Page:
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Denosumab biosimilar displays noninferiority in postmenopausal patients with osteoporosis

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Denosumab biosimilar displays noninferiority in postmenopausal patients with osteoporosis


August 18, 2022

2 min read


Source/Disclosures


Disclosures:
This study was funded by AryoGen Pharmed. Jamshidi reports no relevant financial disclosures. Please see the study for all other authors’ relevant financial disclosures.


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A denosumab biosimilar candidate demonstrated noninferior efficacy to its reference product, with similar safety profile, in postmenopausal patients with osteoporosis, according to data published in Arthritis Research & Therapy.

“Considering the global aging population and the expected increase in osteoporosis incidence, developing drugs and preventive approaches are of great importance in managing osteoporosis and its consequences,” Ahmadreza Jamshidi, MD, of the Rheumatology Research Center at Shariati Hospital, at the Tehran University of Medical Sciences, in Iran, and co-authors, wrote.



Graphic with information from the results section

A denosumab biosimilar candidate demonstrated noninferior efficacy to its reference product, with similar safety profile, in postmenopausal patients with osteoporosis, according to data derived from Jamshidi A, et al. Arthritis Res Ther. 2022;doi:10.1186/s13075-022-02840-8.

To compare the efficacy and safety of the biosimilar candidate Arylia (AryoGen Pharmed) to that of reference denosumab (Prolia, Amgen) in postmenopausal patients with osteoporosis, Jamshidi and colleagues designed a randomized, double-blind, active-controlled, noninferiority study, conducted between April 2017 and August 2020. The study’s primary endpoint was the noninferiority of the biosimilar compared with the reference drug, specifically regarding change in bone mineral density (BMD) at the lumbar spine, total hip and femoral neck over 18 months.

Patients were eligible for inclusion if they were postmenopausal women aged 45 to 75 years and had a T score from –2.5 to –4 at the lumbar spine, total hip or femoral neck. Patients who had a high risk for fracture were also included. Exclusion criteria included conditions that might impact the safety or efficacy of the analyzed drugs, including osteoporosis of the jaw risk factors, malignancy, untreated hypocalcemia, recent bisphosphonate treatment, corticosteroid therapy, being confined to bed and an inability to measure bone mineral density.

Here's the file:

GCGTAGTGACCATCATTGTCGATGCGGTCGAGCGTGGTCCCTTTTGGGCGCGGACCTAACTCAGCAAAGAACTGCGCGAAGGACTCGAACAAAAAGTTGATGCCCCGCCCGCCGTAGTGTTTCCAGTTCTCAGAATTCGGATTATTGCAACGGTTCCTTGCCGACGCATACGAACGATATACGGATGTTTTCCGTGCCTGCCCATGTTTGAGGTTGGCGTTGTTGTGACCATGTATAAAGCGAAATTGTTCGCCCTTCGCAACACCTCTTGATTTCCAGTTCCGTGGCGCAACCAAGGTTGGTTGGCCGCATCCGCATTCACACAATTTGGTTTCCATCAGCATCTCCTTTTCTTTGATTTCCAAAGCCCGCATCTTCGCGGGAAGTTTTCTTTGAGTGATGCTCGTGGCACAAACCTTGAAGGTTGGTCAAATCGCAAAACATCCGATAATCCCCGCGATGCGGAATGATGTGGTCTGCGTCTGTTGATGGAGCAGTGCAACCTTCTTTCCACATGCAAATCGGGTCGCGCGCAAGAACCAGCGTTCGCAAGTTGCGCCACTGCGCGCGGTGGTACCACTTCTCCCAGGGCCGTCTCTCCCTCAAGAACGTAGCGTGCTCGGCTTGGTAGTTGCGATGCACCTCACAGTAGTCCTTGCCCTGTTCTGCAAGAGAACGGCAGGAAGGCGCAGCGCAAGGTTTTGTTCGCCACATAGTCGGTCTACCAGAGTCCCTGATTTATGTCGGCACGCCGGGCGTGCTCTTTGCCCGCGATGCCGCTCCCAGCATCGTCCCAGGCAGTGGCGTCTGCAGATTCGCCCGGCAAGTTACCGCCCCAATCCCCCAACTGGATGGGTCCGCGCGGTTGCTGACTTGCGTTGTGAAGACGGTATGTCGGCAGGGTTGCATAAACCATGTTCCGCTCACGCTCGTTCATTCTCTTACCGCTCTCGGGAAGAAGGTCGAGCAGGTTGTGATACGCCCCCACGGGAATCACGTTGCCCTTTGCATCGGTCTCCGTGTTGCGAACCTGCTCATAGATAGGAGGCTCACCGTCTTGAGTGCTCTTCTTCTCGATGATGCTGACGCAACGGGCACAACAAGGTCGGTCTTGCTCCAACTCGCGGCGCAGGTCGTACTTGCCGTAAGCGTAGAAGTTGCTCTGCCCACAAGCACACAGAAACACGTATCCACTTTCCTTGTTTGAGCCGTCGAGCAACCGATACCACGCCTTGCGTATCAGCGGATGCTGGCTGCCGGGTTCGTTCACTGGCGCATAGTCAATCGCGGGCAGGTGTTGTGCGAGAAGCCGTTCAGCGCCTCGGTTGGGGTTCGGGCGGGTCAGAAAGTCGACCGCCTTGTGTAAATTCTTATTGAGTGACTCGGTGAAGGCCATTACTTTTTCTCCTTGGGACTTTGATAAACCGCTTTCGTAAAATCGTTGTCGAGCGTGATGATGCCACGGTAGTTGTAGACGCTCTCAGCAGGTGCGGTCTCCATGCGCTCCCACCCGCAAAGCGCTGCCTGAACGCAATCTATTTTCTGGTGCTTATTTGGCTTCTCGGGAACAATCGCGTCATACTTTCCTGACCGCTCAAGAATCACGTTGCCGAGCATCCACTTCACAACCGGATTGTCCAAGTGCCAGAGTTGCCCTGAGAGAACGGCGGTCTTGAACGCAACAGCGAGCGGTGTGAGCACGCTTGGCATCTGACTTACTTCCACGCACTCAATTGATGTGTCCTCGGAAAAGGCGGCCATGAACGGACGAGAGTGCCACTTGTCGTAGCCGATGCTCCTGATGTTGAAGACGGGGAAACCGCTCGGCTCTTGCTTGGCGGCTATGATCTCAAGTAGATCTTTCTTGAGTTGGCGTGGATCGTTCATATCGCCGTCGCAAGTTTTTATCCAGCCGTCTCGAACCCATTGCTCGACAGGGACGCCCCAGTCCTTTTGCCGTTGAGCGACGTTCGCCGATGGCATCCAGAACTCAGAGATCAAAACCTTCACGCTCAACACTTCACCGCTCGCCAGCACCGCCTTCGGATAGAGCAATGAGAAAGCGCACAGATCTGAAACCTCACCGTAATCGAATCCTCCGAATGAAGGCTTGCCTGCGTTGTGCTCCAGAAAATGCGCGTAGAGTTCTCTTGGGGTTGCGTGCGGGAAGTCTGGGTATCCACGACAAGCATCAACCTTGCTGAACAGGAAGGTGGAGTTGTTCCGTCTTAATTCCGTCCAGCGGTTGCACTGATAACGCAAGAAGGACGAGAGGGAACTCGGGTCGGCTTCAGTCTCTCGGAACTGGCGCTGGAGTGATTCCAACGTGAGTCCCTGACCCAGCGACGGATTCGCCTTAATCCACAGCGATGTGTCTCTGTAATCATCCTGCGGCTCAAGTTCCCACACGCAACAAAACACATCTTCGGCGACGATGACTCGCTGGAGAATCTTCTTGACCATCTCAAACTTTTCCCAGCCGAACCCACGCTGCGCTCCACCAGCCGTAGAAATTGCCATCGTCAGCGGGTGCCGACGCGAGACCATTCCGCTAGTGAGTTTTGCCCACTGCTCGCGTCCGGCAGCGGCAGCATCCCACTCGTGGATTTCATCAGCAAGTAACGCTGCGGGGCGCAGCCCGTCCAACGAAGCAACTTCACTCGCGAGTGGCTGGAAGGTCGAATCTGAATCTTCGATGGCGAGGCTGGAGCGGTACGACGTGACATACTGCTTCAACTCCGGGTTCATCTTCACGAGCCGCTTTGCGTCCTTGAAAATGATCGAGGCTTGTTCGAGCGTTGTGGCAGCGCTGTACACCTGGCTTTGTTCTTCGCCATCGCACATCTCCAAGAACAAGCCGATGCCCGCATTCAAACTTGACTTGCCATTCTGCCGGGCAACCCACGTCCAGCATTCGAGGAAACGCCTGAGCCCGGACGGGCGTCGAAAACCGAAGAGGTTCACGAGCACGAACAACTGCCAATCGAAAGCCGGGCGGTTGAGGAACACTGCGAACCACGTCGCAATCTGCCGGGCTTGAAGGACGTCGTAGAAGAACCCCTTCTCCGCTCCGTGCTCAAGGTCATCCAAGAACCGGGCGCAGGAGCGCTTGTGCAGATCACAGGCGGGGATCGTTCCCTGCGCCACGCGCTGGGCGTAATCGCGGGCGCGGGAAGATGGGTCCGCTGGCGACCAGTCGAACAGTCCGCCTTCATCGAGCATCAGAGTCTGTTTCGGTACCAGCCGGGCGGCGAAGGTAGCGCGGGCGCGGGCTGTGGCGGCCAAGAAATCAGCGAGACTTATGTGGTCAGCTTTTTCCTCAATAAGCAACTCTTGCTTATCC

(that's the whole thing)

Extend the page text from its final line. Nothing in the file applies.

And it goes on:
A total of 190 patients were randomized 1:1 to receive either 60 mg of the biosimilar or reference therapy subcutaneously every 6 months. Patients in both cohorts also received supplemental calcium and vitamin D during the study. Participants were evaluated at baseline and months 1, 3, 6, 9, 12, 15 and 18. Adverse events were monitored at each visit, and any clinically significant change in physical examination, vital signs, and laboratory data was considered an adverse event.

Adverse events of special interest included infections and infestations, eczema, atypical femoral fracture, bone fracture, osteoporosis of the jaw, cardiovascular disorder, neoplasm benign, malignant and unspecified and acute pancreatitis.

According to the researchers, the biosimilar and reference product were found to be comparable in terms of safety and adverse events. In addition, biosimilar met the threshold for noninferiority. The mean difference between BMD increases was 0.39 (95% CI, –1.34 to 2.11) at the lumbar spine site, 0.04 (95% CI, –1.61 to 1.69) at the total hip site and 0.41 (95% CI, –1.58 to 2.4) at the femoral neck.

“This study demonstrated the noninferiority of the biosimilar denosumab (Arylia) to the reference product in osteoporotic postmenopausal women,” Jamshidi and colleagues wrote. “In general, there was no difference in the lumbar spine, total hip, or femoral neck BMD percentage change, the trend of bone metabolism biomarkers, or the occurrence of new vertebral fractures between the biosimilar denosumab and the reference product.”